Along the Atlantic coast, including South Florida, New Jersey, and South Carolina, the areas that flood the most have had slower real estate sales during the last five years. This doesn’t seem to be a coincidence.
The New York Times explored how the housing market will be affected by rising sea levels over the coming years and decades.
Some analysts say the economic impact of a collapse in the waterfront property market could surpass that of the bursting dot-com and real estate bubbles of 2000 and 2008. The fallout would be felt by property owners, developers, real estate lenders and the financial institutions that bundle and resell mortgages.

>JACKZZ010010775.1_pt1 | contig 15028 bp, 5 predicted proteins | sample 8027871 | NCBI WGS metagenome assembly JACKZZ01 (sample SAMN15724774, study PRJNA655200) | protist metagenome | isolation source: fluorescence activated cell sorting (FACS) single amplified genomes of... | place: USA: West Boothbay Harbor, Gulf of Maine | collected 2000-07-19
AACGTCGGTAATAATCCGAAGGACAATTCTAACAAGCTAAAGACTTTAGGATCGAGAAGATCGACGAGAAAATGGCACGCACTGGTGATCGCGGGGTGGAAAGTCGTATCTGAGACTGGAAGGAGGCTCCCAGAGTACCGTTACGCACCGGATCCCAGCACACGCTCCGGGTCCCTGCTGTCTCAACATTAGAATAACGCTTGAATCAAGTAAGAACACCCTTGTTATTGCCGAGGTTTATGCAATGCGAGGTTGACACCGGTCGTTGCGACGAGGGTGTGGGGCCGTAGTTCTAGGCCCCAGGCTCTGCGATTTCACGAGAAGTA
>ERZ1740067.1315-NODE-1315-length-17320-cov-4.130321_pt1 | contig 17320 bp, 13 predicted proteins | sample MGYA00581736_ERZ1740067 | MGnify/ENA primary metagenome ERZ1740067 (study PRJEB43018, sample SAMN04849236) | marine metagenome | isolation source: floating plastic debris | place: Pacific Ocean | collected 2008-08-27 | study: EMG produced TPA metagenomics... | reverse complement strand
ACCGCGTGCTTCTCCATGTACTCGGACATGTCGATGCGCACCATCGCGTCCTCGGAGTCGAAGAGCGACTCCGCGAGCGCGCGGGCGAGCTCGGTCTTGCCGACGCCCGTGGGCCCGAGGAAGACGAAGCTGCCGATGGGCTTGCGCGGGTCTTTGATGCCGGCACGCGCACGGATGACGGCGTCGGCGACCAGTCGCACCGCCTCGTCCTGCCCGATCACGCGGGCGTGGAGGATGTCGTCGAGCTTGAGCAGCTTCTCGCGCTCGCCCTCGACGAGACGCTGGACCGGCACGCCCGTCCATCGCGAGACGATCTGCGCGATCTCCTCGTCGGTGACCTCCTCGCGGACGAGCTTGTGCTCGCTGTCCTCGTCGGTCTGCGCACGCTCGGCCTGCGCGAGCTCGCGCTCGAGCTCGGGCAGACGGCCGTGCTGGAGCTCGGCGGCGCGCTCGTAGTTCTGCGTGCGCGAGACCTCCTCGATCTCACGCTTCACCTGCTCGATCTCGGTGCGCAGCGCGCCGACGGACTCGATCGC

Sean Becketti, the chief economist for Freddie Mac, wrote earlier this year that rising sea levels and storm surges will cause people along the coast to ditch their mortgages and move inward, which could ignite another housing meltdown.
Coastal cities will have to build and adapt to more frequent, and more intense, tidal floods. States will have to pass legislation that requires real estate agents to disclose flood risks. Banks and insurers will have to adapt without raising prices too much, which would risk squeezing middle-class and lower-income buyers out of the market.